Effects of Proximate Foreclosed Properties on Individuals’ Systolic Blood Pressure in Massachusetts, 1987-2008

Study Questions:

What is the extent to which living near foreclosed properties is associated with subsequent systolic blood pressure (SBP)?

Methods:

The investigators used geocoded 6,590 observations collected from 1,740 participants in the Framingham Offspring Cohort across five waves (1987-2008) of the Framingham Heart Study to create a longitudinal record of exposure to nearby foreclosure activity. They distinguished between real estate–owned foreclosures (REOs), which typically sit vacant, and foreclosures purchased by third party buyers, which are generally put into productive use. Counts of lender-owned foreclosed properties within 100 m of participants’ homes were used to predict measured SBP and odds of being hypertensive. The authors assessed whether self-reported alcoholic drinks per week and measured body mass index (BMI) helped explain the foreclosure activity–SBP relationship.

Results:

Each additional REO located within 100 m of a participant’s home was associated with an increase in SBP of 1.71 mm Hg (p = 0.03; 95% confidence interval, 0.18-3.24) after adjusting for individual- and area-level confounders, but not with odds of hypertension. The presence of foreclosures purchased by third party buyers was not associated with SBP nor with hypertension. BMI and alcohol consumption attenuated the effect of living near REOs on SBP in fully adjusted models.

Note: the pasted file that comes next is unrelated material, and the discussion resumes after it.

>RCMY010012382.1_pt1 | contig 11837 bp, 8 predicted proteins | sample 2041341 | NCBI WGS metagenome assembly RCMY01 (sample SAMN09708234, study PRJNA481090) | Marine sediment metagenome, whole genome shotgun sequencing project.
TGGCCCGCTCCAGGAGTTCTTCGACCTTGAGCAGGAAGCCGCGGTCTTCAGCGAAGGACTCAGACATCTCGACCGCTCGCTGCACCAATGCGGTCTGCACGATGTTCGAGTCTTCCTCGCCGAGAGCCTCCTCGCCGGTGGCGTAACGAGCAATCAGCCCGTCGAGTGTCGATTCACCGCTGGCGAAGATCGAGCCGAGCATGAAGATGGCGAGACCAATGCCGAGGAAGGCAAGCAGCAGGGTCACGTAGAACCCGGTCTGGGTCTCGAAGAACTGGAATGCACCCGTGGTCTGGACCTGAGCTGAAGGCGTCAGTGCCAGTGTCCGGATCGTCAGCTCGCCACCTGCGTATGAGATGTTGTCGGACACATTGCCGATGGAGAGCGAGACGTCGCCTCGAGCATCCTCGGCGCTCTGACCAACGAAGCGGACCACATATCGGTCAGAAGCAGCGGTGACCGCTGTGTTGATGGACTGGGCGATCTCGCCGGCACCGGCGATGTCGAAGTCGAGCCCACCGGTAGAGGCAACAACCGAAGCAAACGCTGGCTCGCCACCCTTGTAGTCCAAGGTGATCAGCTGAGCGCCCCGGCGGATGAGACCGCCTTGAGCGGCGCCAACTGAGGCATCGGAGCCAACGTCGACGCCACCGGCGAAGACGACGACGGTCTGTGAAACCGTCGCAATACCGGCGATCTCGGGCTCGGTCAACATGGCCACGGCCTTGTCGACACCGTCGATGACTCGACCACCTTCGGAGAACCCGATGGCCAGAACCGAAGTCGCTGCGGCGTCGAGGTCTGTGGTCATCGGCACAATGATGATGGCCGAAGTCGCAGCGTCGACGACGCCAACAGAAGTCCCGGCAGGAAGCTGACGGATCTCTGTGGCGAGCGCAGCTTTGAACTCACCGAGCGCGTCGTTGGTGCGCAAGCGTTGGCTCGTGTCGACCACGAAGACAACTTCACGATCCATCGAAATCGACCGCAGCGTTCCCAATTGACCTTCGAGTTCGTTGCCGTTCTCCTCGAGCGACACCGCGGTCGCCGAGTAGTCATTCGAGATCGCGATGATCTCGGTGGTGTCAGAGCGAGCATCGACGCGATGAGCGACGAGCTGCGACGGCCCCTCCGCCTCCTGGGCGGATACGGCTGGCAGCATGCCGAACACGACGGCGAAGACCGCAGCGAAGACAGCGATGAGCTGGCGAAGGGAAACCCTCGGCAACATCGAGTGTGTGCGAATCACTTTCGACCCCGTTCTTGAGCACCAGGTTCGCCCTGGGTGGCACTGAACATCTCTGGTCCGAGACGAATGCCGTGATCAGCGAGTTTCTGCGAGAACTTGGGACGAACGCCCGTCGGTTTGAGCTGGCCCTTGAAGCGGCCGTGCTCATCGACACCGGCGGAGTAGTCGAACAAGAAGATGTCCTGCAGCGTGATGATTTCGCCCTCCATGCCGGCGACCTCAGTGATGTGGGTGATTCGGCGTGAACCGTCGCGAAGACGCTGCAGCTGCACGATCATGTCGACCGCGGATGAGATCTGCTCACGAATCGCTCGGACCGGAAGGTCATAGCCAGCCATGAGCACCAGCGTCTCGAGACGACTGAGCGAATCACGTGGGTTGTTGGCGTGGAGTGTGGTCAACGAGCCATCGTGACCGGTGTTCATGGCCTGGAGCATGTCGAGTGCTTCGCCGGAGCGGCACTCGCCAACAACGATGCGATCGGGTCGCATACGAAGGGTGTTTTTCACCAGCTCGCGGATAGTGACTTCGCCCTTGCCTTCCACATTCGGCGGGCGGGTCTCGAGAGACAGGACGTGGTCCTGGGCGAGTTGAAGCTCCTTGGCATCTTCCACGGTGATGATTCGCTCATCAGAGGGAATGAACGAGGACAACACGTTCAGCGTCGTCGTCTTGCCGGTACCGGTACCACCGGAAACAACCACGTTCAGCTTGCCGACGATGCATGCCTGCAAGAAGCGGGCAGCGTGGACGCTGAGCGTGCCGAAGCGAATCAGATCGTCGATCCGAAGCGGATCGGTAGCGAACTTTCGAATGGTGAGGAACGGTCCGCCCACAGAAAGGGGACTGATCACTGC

Conclusions:

The authors concluded that REO properties may put nearby neighbors at risk for increased SBP.

Perspective:

This study reports that the presence of REO properties near participants’ homes predicted higher measured SBP in a large cohort, with increased alcohol consumption and BMI partially mediating this relationship. Health care providers, particularly those serving neighborhoods still recovering from the recent housing crisis, should be aware of foreclosure activity as a possible source of unhealthy stress for residents. Local and national policy makers should investigate prudent options for getting more vacant, lender-owned foreclosures back into productive use in order to minimize the impacts of the recent housing crisis on public health.

Clinical Topics: Prevention, Hypertension

Keywords: Body Mass Index, Massachusetts, Hypertension


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